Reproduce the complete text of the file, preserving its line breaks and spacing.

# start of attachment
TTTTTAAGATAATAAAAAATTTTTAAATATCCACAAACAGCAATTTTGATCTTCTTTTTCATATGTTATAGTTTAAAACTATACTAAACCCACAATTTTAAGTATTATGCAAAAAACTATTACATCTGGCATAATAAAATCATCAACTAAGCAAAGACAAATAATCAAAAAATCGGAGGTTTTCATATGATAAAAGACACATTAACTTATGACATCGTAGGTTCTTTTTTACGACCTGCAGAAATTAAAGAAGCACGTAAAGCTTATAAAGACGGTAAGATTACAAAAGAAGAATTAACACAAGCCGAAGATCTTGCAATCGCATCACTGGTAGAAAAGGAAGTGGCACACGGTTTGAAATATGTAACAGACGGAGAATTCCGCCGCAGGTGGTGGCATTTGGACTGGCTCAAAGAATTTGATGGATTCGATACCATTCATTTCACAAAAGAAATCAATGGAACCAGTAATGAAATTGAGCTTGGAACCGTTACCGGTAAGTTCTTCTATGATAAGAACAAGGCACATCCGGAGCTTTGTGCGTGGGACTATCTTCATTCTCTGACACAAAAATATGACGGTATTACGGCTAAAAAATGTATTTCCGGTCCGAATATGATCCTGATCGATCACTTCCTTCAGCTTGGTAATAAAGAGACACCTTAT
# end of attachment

TTTTTAAGATAATAAAAAATTTTTAAATATCCACAAACAGCAATTTTGATCTTCTTTTTCATATGTTATAGTTTAAAACTATACTAAACCCACAATTTTAAGTATTATGCAAAAAACTATTACATCTGGCATAATAAAATCATCAACTAAGCAAAGACAAATAATCAAAAAATCGGAGGTTTTCATATGATAAAAGACACATTAACTTATGACATCGTAGGTTCTTTTTTACGACCTGCAGAAATTAAAGAAGCACGTAAAGCTTATAAAGACGGTAAGATTACAAAAGAAGAATTAACACAAGCCGAAGATCTTGCAATCGCATCACTGGTAGAAAAGGAAGTGGCACACGGTTTGAAATATGTAACAGACGGAGAATTCCGCCGCAGGTGGTGGCATTTGGACTGGCTCAAAGAATTTGATGGATTCGATACCATTCATTTCACAAAAGAAATCAATGGAACCAGTAATGAAATTGAGCTTGGAACCGTTACCGGTAAGTTCTTCTATGATAAGAACAAGGCACATCCGGAGCTTTGTGCGTGGGACTATCTTCATTCTCTGACACAAAAATATGACGGTATTACGGCTAAAAAATGTATTTCCGGTCCGAATATGATCCTGATCGATCACTTCCTTCAGCTTGGTAATAAAGAGACACCTTAT